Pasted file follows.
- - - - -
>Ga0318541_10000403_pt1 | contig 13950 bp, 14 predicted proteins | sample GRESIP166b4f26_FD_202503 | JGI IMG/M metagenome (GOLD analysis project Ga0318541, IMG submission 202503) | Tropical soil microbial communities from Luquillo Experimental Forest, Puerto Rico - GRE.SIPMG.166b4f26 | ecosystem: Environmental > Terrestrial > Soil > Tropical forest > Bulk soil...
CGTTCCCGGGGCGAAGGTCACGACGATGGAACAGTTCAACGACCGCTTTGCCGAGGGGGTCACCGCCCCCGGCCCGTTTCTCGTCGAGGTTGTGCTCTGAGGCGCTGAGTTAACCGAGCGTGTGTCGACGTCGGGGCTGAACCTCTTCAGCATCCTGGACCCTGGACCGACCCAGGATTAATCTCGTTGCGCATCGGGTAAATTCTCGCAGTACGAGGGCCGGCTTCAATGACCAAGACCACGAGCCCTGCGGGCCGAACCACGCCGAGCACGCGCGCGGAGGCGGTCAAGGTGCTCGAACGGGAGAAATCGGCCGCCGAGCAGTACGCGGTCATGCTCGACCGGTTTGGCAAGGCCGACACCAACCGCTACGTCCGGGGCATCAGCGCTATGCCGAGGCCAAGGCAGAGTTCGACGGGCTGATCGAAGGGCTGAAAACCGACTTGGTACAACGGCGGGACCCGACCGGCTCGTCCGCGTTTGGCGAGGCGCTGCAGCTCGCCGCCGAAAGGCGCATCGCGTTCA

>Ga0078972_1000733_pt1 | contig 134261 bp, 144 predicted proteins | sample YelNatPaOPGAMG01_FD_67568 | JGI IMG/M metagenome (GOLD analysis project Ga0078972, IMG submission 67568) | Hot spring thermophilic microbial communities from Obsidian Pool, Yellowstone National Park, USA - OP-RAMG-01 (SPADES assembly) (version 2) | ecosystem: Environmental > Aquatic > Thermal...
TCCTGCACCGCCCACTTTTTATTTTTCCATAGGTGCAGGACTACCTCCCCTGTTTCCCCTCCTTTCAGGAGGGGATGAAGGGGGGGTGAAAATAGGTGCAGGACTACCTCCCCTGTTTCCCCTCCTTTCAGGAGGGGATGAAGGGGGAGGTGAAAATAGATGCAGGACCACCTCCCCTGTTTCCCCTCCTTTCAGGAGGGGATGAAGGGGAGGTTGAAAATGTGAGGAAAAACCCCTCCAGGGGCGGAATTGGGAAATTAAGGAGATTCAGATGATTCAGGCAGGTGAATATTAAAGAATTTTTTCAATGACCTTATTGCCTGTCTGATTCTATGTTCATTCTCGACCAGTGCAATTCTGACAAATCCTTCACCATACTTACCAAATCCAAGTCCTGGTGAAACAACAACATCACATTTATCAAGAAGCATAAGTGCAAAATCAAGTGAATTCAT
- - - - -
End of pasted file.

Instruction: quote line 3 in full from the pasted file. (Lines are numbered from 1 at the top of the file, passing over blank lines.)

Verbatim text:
>Ga0078972_1000733_pt1 | contig 134261 bp, 144 predicted proteins | sample YelNatPaOPGAMG01_FD_67568 | JGI IMG/M metagenome (GOLD analysis project Ga0078972, IMG submission 67568) | Hot spring thermophilic microbial communities from Obsidian Pool, Yellowstone National Park, USA - OP-RAMG-01 (SPADES assembly) (version 2) | ecosystem: Environmental > Aquatic > Thermal...